Tuesday, June 18, 2013

fort flagler state park - a family camping review

As avid summer car campers with kids, we are always looking for new and interesting places we've never been to.  On busy Father's Day weekend, we opted for Fort Flagler State Park to camp, explore and relax by the waterfront (with a last minute booking no less) as we welcomed in the 2013 season of summer camping.

A picturesque setting that's only an hour and a half from the Seattle/Tacoma area (by ferry or driving around the sound), Fort Flagler is host to a myriad of activities ranging from combing the beach to watching the spectacular sunset to exploring the miles of trails that lead to mysterious and exciting abandoned military buildings from the early 20th century.  With close proximity to tourist-friendly Port Townsend, Fort Flagler is a near perfect weekend getaway for families with children of all ages.

We arrived on a Friday afternoon just in time to enjoy exploring the beach before we retired to our campsite to cook dinner and roast marshmallows.  The next day (Saturday) was spent exploring the incredible waterfront trails and defense batteries, encountering many deer and woodland critters along the way.  The trail can be tiresome for littles, so bring plenty of water and snacks and be sure to take lots of breaks (and maybe send Dad for the car when you get to the military housing quarters at the other end).  At the bluff peak we watched two paragliders take off into the blue and napped in the sun for a few before making our way to the park museum that housed many interesting historic artifacts to do with life at the fort in the early 20th century.  The rest of the afternoon was spent on the expansive lawn near the beach playing soccer and eating burritos, in between bouts of crab hunting and shell collecting along the shore.

The first camping trip of the season is always either the most under-prepared or over-prepared event or the summer.  This year I definitely bent toward underprepared.  Forgetting bug spray was a mistake I'll never make again when camping in the woods!  The kids hid in the tent and played games until mosquito hour was over (from about 6:30 until 8!) while I zipped up my hoodie and dodged the little bloodsuckers while frying up grilled cheese sandwiches.  As with any state park campground, the sites were fairly close together and the company you keep is always a crap shoot.  The young party a few doors down made quite a ruckus until 2:30 AM or so, and everyone but me slept just fine.  But the next night was quiet and quite lovely to wake up to in the morning (the pancakes were much prettier on day three than day two).

We left fairly early on Sunday morning and visited nearby Port Townsend on the way outta town to enjoy some pizza and pick up some souvenirs.  We were home by 6 PM to water the garden and chat with the neighbors before slumping in front of the laptop for a movie, followed by an epic slumber in our own beds.

Best camping sites: Plenty of great spaces to choose from, but 12 is the creme de la creme - an expansive, grassy site right on the bluff that's surrounded by flowering shrubs, plenty of privacy and an incredible view of the sunset.

Sites 1 - 14 also have views or are nice and close to the water, 24, 30 and 33 are expansive and private in a more wooded setting.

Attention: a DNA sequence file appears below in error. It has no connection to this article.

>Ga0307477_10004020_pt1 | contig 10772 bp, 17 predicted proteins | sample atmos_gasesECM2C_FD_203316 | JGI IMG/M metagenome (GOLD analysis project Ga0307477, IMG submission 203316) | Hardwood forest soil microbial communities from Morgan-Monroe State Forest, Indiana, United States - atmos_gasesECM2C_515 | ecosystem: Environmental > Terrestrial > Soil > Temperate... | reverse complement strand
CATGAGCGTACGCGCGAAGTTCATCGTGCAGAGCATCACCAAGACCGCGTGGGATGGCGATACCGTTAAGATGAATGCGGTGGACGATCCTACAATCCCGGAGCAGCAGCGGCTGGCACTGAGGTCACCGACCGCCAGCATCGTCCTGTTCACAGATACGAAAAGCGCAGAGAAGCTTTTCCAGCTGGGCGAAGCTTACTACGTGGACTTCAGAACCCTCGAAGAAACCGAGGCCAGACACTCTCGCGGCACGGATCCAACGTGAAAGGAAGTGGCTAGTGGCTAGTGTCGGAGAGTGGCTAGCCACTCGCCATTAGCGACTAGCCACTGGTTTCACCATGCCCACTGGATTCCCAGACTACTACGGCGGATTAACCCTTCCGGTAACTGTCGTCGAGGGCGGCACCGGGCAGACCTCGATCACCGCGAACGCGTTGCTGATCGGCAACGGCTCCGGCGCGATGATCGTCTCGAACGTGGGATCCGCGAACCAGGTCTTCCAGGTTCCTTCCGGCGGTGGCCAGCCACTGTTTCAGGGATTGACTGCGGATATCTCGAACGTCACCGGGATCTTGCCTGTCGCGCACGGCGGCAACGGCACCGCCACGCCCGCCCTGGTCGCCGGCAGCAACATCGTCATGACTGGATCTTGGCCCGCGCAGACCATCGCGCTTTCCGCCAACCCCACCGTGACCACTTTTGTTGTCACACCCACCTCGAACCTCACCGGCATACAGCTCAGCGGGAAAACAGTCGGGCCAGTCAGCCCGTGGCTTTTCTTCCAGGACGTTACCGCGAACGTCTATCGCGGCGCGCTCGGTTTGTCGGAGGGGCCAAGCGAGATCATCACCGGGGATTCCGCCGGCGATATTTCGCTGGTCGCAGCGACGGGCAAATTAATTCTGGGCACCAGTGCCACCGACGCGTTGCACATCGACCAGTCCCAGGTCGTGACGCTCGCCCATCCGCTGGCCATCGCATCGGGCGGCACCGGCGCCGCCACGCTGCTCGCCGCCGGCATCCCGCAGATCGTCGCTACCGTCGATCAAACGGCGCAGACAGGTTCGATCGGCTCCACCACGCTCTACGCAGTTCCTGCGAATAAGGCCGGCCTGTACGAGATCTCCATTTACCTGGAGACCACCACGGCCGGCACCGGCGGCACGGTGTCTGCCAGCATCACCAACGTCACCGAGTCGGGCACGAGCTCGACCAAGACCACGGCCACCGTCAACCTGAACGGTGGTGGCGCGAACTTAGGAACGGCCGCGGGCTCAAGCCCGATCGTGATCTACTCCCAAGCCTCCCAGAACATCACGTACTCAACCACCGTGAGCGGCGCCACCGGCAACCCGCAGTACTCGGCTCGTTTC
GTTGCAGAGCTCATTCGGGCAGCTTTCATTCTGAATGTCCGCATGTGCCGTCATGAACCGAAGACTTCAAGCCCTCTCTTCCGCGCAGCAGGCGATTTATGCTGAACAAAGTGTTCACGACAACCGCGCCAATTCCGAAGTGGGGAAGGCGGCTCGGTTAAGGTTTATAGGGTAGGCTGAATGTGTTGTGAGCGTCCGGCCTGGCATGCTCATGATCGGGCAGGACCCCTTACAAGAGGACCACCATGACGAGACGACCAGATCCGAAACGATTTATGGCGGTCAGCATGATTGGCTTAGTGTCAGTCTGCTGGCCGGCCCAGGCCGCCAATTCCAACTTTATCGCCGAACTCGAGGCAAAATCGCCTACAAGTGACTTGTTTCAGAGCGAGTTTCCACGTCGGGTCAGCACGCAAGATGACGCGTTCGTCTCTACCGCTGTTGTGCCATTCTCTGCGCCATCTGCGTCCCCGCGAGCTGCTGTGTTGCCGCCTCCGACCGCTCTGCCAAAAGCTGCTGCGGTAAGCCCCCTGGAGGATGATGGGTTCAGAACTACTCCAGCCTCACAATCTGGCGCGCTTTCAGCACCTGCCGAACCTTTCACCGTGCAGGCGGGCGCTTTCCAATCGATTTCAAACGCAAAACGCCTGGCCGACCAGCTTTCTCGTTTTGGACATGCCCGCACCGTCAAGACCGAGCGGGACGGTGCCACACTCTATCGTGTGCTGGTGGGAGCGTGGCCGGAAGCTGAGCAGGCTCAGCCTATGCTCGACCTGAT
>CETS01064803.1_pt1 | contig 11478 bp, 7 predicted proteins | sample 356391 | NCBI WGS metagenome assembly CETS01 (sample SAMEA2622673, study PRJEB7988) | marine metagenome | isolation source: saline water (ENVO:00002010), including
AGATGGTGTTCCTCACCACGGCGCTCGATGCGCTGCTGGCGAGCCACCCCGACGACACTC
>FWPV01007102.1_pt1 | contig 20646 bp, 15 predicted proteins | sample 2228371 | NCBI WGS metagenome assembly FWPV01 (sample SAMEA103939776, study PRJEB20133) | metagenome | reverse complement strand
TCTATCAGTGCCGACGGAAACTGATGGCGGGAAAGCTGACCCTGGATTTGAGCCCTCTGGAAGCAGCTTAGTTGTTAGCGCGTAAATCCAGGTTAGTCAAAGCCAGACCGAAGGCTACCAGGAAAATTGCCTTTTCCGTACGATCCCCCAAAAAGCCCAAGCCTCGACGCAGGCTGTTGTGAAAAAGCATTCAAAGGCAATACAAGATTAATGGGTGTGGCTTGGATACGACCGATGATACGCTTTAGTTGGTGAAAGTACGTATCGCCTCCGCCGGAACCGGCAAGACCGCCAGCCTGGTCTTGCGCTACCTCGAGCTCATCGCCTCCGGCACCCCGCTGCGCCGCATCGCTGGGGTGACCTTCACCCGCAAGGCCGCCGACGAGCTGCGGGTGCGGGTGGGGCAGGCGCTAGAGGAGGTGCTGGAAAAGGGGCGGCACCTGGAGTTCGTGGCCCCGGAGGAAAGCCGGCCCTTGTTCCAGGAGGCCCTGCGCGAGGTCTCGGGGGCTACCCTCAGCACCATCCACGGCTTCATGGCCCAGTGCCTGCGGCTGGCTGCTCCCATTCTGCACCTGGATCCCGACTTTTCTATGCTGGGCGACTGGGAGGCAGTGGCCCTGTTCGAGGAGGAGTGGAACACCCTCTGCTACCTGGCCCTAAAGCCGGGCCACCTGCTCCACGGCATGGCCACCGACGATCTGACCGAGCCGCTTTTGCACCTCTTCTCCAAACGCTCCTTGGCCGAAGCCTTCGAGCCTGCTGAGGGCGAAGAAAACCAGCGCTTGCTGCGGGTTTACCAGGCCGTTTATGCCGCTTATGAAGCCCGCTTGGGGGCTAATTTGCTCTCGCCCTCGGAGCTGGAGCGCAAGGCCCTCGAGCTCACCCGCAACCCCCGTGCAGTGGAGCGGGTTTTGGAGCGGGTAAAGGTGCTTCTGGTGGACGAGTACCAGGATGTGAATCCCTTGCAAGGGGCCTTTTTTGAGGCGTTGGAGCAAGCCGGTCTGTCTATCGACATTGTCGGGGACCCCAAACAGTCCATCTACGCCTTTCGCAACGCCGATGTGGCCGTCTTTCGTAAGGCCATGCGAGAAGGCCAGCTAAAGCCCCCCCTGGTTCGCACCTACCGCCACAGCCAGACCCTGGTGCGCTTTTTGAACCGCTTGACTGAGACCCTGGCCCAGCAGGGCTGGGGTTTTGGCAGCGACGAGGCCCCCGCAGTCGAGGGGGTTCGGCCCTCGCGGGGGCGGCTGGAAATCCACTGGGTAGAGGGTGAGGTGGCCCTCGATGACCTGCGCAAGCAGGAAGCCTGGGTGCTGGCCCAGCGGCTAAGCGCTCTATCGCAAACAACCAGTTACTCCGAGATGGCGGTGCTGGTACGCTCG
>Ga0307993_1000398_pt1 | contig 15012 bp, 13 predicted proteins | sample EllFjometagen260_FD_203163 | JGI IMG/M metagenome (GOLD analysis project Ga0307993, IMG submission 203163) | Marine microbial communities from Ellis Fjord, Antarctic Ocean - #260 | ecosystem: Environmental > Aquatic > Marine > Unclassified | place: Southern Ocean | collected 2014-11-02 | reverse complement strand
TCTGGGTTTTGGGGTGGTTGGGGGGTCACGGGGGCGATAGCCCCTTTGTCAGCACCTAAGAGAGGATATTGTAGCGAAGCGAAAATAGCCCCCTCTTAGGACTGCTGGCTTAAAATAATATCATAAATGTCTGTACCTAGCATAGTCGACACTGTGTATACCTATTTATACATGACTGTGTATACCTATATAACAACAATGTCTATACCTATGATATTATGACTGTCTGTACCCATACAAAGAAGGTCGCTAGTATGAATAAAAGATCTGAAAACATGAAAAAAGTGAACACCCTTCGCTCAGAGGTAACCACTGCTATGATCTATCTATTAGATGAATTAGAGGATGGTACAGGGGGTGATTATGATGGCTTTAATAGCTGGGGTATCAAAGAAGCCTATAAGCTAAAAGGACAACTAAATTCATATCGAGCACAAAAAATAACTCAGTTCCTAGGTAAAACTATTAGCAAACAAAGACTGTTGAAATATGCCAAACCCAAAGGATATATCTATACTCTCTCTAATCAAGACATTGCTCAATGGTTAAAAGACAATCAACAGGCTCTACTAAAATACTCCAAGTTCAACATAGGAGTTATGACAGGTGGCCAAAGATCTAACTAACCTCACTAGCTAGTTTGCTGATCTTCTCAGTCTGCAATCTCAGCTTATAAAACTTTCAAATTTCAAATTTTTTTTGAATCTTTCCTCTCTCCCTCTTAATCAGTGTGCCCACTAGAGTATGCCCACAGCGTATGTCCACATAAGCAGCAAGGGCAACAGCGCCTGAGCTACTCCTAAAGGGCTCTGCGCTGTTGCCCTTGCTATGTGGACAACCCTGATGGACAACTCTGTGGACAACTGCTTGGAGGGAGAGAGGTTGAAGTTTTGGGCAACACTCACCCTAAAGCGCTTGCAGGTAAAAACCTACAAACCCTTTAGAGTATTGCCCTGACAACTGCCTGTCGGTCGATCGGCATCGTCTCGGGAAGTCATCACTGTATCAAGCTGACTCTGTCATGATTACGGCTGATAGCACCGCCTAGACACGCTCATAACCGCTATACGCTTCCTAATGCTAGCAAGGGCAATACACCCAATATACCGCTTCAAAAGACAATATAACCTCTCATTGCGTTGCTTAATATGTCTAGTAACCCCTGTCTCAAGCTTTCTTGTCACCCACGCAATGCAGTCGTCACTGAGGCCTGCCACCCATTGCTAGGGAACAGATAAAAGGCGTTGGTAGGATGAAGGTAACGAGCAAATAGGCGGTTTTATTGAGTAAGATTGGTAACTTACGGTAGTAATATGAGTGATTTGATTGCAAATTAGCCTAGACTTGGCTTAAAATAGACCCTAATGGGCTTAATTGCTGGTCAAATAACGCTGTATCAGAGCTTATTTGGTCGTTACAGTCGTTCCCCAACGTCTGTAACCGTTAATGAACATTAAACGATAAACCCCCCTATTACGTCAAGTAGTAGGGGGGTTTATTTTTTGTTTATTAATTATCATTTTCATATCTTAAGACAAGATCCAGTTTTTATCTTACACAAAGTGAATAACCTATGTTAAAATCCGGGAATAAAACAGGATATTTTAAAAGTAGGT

Littles:  Critters everywhere, combing the beach.
Middles:  Riding bikes and scooters around the campground, playground.
Bigs:  Exploring the forts, walking to the on-site store for ice cream and treats.
Mom & Dad:  Amazing sunsets, quiet and remote location that's easy to get to.

Watch out for:  The marine air can be chilly at nights, so bring warm clothing and good quality sleeping bags.  As with all camping in the woods, there can be lots of mosquitoes, so be prepared.  Families with smaller children or wanderers/explorers, may want to choose a spot further away from the bluff in the upper campground for less worry.  Plenty of spots in sites 33 and up offer room to roam and  loads of privacy and are quite beautiful in a more forested setting.

Nearby alternative campgrounds:  Fort Townsend, Fort Warden.

Closest store/town:  Nordland General Store, Nordland, WA.  Stop in for supplies and enjoy a great wine and beer selection, local cheese, organic coffee and old-fashioned kid favorites like Lemonheads.  Be sure to visit on your way out of town to chat with friendly locals and enjoy an iced mocha for the road.  There's also an on-site store at the campground essentials like firewood, bug spray, replacing broken flip flops.

What to visit nearby:  Port Townsend has quirky waterfront shops that families will appreciate, including two toy stores full of Legos, Schleich animals, stuffies, and games.  Eat at Waterfront Pizza's quaint upstairs dining room to please everyone in the family - plenty of books and crayons will keep kiddos busy.  Along with your family size pizza, order the Caesar salad for a unique twist on an old classic.

Rugged to Glamping Rating (scale of 1-5):  3 - Plenty of room to spread out if you find one of Fort Flagler's many spacious and picturesque camping spots, but be sure to bring the bug spray!  Mosquitoes abound.  Steer clear of the bluff sites if camping with little ones, be sure to snag one if camping with older kids!

How to get there: Directions and map can be found here.

(Thank you to S. Holland Smith, my darling husband, for letting me use a few of his photos in this lot.) :)

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